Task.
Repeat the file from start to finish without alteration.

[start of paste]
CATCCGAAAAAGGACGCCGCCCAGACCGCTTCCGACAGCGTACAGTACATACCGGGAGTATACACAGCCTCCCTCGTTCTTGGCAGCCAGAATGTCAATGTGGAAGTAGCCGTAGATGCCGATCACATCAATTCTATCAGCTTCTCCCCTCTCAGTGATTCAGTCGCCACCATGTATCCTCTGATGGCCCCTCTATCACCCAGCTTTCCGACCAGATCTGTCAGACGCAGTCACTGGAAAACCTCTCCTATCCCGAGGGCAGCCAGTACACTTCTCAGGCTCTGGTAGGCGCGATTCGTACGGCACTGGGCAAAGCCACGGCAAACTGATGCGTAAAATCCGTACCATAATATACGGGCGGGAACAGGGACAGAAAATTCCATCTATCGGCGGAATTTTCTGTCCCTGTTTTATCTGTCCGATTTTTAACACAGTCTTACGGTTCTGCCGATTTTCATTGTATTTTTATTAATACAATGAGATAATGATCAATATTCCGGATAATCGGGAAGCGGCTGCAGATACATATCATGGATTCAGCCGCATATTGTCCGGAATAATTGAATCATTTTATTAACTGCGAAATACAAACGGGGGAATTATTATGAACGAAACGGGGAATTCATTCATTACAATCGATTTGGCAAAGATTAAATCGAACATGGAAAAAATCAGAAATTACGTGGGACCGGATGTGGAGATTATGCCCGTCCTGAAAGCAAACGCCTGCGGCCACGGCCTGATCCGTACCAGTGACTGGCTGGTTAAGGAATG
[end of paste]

CATCCGAAAAAGGACGCCGCCCAGACCGCTTCCGACAGCGTACAGTACATACCGGGAGTATACACAGCCTCCCTCGTTCTTGGCAGCCAGAATGTCAATGTGGAAGTAGCCGTAGATGCCGATCACATCAATTCTATCAGCTTCTCCCCTCTCAGTGATTCAGTCGCCACCATGTATCCTCTGATGGCCCCTCTATCACCCAGCTTTCCGACCAGATCTGTCAGACGCAGTCACTGGAAAACCTCTCCTATCCCGAGGGCAGCCAGTACACTTCTCAGGCTCTGGTAGGCGCGATTCGTACGGCACTGGGCAAAGCCACGGCAAACTGATGCGTAAAATCCGTACCATAATATACGGGCGGGAACAGGGACAGAAAATTCCATCTATCGGCGGAATTTTCTGTCCCTGTTTTATCTGTCCGATTTTTAACACAGTCTTACGGTTCTGCCGATTTTCATTGTATTTTTATTAATACAATGAGATAATGATCAATATTCCGGATAATCGGGAAGCGGCTGCAGATACATATCATGGATTCAGCCGCATATTGTCCGGAATAATTGAATCATTTTATTAACTGCGAAATACAAACGGGGGAATTATTATGAACGAAACGGGGAATTCATTCATTACAATCGATTTGGCAAAGATTAAATCGAACATGGAAAAAATCAGAAATTACGTGGGACCGGATGTGGAGATTATGCCCGTCCTGAAAGCAAACGCCTGCGGCCACGGCCTGATCCGTACCAGTGACTGGCTGGTTAAGGAATG